S. American ministers urge US to end Cuba embargo

SANTIAGO, (Reuters) – Several South American  defence ministers yesterday urged President Barack Obama to  lift the U.S. embargo on Cuba, saying such a move was crucial  to improve U.S. ties with the region.

Ministers from the 12-country-strong Union of South  American Nations, or Unasur, said the issue would shape future  relations with Washington.

“It is important for the United States to change its policy  toward Cuba to have a good relationship with South America,”  Brazil’s Nelson Jobim told reporters on the sidelines of the  meeting.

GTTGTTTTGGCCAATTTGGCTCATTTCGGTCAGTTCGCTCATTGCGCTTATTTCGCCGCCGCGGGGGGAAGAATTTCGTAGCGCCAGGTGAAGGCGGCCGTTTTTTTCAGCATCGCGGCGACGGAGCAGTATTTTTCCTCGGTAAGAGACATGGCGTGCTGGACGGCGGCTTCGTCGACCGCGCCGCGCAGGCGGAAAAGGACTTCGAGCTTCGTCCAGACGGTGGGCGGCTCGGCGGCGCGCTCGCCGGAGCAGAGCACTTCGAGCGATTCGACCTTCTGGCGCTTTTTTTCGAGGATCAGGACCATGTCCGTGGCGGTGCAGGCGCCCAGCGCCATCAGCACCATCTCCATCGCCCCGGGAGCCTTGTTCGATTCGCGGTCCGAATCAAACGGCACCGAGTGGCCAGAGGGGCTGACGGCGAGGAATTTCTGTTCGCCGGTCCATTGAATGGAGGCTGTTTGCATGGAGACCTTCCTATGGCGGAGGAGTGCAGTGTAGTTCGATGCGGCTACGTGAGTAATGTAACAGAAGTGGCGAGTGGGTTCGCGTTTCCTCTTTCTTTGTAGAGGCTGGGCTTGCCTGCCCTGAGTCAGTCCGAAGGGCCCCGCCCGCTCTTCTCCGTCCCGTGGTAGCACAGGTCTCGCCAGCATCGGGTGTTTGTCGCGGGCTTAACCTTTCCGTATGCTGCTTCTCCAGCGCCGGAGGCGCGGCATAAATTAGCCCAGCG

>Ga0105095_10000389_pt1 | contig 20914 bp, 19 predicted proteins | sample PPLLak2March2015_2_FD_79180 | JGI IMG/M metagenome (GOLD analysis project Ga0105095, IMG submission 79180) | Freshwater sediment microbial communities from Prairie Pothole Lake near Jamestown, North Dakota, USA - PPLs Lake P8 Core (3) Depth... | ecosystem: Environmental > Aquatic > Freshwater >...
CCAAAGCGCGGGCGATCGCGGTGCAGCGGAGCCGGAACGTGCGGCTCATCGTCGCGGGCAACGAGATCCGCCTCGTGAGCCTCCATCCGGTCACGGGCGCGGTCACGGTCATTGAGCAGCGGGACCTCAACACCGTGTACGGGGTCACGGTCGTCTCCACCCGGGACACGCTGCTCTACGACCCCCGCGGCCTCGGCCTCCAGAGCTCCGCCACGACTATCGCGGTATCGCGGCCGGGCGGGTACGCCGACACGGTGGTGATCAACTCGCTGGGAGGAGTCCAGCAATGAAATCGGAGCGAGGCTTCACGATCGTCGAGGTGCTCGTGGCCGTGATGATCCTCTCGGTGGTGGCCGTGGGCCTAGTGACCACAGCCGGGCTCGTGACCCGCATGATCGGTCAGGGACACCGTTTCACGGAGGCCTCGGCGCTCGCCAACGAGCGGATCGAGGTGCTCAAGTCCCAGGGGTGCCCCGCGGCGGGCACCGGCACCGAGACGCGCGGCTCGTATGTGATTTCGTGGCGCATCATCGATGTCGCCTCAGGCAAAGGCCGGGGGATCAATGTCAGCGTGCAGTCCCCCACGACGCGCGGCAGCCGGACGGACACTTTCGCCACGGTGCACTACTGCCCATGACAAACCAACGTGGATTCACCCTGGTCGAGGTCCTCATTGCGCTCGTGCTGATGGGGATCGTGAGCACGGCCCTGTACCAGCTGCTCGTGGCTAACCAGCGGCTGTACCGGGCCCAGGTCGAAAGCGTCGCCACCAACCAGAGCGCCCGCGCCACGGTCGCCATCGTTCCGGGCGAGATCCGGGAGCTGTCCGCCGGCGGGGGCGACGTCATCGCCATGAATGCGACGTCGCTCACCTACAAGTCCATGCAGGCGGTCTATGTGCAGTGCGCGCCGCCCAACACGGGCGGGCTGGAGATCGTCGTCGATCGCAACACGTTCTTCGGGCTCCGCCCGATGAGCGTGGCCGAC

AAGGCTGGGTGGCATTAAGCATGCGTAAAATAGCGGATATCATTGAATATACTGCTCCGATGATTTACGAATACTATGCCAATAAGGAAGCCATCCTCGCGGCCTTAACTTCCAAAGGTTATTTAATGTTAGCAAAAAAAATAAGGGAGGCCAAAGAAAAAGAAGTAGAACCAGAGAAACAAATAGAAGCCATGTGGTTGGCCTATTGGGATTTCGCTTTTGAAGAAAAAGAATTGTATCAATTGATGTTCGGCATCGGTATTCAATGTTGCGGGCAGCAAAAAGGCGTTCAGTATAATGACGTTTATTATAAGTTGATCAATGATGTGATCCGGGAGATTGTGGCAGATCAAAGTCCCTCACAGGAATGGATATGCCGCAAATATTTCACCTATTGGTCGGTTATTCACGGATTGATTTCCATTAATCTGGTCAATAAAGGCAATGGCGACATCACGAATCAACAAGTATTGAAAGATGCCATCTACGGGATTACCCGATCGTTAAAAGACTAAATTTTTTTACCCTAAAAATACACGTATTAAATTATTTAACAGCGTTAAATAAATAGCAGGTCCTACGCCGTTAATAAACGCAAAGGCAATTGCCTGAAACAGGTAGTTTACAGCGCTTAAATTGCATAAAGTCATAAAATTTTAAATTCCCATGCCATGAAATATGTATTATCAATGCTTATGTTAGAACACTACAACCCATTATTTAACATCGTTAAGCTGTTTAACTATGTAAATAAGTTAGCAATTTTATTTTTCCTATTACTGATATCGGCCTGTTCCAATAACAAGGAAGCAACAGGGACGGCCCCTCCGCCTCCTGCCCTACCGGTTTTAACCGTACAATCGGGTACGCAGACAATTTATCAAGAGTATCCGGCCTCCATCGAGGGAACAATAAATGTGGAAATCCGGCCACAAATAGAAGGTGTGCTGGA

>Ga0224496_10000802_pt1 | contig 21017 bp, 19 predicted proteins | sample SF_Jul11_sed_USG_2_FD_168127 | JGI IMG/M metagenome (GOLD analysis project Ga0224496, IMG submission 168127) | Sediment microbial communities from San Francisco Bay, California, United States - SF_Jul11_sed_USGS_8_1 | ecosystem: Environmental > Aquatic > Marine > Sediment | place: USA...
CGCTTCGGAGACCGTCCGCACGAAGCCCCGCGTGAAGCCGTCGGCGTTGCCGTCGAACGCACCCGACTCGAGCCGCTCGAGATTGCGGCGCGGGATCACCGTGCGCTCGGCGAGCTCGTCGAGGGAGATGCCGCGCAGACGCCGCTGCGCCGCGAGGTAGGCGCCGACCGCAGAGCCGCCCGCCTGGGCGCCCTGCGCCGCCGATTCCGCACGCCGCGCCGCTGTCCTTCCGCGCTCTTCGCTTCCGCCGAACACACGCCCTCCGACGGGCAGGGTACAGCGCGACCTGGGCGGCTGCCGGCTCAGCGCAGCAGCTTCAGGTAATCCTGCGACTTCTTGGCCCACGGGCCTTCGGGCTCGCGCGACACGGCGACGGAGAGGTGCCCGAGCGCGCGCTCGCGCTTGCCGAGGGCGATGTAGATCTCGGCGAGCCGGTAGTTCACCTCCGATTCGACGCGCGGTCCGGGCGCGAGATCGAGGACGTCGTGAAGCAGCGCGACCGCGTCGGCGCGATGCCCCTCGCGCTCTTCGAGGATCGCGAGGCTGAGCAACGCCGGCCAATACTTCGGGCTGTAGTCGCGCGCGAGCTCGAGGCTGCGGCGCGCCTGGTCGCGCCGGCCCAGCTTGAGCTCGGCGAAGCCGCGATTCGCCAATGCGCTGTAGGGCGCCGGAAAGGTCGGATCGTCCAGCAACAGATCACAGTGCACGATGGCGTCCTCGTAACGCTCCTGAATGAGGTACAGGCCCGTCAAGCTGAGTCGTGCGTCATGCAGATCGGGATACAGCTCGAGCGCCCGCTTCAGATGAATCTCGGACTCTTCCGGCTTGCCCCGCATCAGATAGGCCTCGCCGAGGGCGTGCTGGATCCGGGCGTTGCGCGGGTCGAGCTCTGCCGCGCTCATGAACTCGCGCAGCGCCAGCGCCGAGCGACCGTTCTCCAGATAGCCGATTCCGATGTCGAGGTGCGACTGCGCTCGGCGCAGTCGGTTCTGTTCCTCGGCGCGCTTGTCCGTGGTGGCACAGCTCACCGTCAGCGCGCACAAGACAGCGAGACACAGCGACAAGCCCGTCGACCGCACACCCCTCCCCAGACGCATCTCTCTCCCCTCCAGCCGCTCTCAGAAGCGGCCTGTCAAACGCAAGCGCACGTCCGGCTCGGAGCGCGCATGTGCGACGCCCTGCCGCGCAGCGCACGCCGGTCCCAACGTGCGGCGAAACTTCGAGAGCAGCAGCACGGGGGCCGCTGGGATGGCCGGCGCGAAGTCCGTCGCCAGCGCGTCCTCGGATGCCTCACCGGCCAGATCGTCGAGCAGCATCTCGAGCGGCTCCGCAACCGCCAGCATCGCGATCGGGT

The U.S. House of Representatives passed legislation last  month to ease restrictions on trade with Cuba and family travel  to the island.

Supporters hoped the congressional action would be a first  step toward reviewing and possibly reversing the decades-old  U.S. policy of shunning Cuba.

Obama has made clear he favors relaxing limits on family  travel and cash remittances by Cuban Americans to Cuba,  although he has said the U.S. trade embargo should stay in  place to press for democratic reforms.

“With the new president of the United States, we see  favourable conditions for this unjust and discriminatory  situation to end,” said Argentine Defense Minister Nilda  Garre.

Other countries attending the meeting were Peru, Ecuador,  Guyana, Bolivia, Colombia, Paraguay, Uruguay, Venezuela and  Surinam.

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